French President Nicolas Sarkozy said Thursday he would quit politics if he loses the upcoming April-May presidential elections.

Sarkozy is lagging behind his rival Francois Hollande after the Socialist candidate widened his lead this week advancing 2 points to 30 percent support for the April 22 election first round.

I worry when I look at the Socialist candidate's program ... and I worry about this dearth of experience in such a troubled period. But if the French people do not put their faith in me, do you really think I would carry on in politics? The answer is no, Sarkozy told RMC radio, Reuters reported.

I will fight with all my strength to win your confidence, to protect and lead you and build a strong France, but if that is not your choice I will bow out, that's the way it is, and I will have had a great life in politics.

The latest poll by analysts CSA, saw Hollande beating Sarkozy by 56 percent to 44 percent in a May 6 runoff, France 24 reported.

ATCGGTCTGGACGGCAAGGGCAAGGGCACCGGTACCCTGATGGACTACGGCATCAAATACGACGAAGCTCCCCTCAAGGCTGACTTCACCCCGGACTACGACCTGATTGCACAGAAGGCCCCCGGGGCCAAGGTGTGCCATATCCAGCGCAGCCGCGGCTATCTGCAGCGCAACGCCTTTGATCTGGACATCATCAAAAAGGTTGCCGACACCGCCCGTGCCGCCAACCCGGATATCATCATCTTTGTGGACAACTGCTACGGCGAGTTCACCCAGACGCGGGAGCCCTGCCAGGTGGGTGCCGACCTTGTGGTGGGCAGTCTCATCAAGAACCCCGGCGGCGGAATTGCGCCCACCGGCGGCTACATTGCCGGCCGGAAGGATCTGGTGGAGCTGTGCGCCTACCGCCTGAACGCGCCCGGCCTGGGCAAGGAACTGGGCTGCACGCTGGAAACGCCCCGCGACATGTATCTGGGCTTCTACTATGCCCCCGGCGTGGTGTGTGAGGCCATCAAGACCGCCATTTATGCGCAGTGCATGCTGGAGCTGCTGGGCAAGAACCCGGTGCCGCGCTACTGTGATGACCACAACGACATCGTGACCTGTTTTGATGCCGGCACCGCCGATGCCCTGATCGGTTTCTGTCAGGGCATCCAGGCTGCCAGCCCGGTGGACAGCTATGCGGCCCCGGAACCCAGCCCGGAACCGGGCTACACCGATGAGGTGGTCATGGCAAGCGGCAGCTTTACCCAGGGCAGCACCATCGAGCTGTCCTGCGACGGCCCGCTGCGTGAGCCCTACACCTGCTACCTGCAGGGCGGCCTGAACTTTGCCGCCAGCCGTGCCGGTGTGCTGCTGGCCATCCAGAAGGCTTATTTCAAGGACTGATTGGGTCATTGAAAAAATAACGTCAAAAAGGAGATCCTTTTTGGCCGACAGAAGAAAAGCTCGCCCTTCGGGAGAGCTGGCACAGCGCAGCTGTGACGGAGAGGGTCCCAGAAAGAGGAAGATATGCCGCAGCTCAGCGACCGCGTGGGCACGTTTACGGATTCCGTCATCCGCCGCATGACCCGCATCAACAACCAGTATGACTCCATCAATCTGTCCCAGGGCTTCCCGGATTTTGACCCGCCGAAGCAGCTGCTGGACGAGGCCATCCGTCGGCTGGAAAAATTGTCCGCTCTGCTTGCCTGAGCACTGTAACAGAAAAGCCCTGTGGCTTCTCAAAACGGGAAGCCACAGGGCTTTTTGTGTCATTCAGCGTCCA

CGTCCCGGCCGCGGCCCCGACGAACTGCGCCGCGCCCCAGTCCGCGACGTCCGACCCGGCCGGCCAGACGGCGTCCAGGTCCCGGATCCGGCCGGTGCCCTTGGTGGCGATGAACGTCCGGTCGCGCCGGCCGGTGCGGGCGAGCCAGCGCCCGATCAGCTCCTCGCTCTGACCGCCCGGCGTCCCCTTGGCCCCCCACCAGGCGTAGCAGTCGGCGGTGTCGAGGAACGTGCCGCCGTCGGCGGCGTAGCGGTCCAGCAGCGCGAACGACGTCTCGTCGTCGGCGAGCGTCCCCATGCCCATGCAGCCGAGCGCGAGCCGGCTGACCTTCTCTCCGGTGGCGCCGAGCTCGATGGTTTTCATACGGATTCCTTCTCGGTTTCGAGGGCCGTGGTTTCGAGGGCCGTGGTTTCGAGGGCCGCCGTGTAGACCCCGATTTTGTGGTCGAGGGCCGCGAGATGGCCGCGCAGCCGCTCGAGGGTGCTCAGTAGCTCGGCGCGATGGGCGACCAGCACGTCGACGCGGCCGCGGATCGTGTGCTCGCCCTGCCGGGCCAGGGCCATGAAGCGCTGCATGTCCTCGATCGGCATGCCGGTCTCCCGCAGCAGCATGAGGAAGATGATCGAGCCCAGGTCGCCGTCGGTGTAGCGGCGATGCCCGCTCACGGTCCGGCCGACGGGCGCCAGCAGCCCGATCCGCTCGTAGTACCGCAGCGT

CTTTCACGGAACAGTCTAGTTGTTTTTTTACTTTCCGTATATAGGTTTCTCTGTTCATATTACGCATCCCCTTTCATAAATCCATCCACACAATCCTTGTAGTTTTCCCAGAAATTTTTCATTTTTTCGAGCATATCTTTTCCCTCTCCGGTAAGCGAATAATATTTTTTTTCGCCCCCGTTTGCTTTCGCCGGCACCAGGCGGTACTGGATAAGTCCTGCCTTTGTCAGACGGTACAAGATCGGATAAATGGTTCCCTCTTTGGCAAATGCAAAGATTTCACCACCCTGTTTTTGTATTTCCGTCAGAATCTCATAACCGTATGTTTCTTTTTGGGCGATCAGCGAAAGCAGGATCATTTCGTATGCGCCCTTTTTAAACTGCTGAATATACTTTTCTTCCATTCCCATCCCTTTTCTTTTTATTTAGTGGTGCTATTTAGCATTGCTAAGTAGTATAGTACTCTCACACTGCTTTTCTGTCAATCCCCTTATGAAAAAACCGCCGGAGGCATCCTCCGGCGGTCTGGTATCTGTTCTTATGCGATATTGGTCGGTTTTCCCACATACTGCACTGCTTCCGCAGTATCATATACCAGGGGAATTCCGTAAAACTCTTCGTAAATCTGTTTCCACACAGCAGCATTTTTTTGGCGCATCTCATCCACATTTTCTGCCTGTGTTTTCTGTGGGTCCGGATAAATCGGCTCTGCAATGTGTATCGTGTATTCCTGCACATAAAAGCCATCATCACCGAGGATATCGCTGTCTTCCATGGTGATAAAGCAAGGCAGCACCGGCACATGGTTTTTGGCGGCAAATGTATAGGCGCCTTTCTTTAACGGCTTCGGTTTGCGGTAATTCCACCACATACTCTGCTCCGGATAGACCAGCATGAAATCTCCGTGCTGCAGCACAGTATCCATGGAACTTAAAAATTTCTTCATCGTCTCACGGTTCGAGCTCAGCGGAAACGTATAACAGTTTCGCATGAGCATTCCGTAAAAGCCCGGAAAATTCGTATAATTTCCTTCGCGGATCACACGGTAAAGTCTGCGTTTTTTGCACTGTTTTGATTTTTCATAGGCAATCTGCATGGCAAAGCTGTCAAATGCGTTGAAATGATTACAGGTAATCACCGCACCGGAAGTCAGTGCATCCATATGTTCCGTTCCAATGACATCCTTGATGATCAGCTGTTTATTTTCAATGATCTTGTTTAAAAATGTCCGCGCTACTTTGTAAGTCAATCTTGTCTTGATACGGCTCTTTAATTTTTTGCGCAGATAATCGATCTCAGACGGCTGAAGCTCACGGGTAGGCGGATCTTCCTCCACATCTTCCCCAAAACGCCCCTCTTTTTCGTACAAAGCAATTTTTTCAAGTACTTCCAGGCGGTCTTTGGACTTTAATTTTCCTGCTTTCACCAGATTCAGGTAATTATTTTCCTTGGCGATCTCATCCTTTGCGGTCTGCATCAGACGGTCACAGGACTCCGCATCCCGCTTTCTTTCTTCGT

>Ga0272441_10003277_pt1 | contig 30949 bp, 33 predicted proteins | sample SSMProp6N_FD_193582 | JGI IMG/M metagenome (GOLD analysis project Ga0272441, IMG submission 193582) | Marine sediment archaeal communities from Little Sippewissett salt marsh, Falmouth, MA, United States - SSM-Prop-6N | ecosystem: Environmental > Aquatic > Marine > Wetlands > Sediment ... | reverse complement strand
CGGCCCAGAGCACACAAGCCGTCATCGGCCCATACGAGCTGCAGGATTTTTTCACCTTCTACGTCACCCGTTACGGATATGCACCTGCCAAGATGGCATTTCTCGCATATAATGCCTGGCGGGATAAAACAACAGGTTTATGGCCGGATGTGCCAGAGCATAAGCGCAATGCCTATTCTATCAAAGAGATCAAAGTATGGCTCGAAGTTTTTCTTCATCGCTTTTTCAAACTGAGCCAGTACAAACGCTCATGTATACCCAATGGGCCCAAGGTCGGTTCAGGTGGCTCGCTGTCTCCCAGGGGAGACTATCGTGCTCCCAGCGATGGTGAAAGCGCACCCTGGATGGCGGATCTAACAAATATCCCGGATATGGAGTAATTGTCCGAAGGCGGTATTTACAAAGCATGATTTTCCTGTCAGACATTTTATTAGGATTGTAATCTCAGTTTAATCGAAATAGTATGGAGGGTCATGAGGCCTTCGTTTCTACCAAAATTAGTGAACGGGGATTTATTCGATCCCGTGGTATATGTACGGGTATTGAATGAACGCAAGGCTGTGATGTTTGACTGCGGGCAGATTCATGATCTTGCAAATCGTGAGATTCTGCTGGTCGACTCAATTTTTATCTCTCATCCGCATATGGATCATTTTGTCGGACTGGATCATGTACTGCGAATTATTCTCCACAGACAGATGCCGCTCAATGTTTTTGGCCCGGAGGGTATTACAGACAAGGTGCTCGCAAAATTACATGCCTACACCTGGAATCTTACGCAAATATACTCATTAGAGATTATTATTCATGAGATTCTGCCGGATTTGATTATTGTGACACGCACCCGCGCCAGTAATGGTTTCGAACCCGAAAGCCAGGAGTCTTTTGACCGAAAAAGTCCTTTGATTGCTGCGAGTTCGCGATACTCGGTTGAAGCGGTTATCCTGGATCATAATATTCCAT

The French Ppremier said during a three-hour televised debate this week that one of his abiding qualities was is that he never gives up.

The Sarkozy campaign began in mid-February, several weeks after Hollande launched his bid for the presidency.

Sarkozy has adopted a strategy of unveiling his ideas week by week, so far announcing a new minimum tax on company profits, compulsory training programs for the unemployed and policy referendums.

The French President took a controversial stance on immigration earlier this week, announcing France had too many foreigners.  

We have too many strangers on our territory. We are unable to accommodate them with a job, schooling, or housing. Our system risks becoming paralyzed, turning into a ghetto, he said during the France 2 television interview.

He added that to jump-start the integration system, France should halve the number of immigrant entries from 180,000 to about 100,000 entries per year.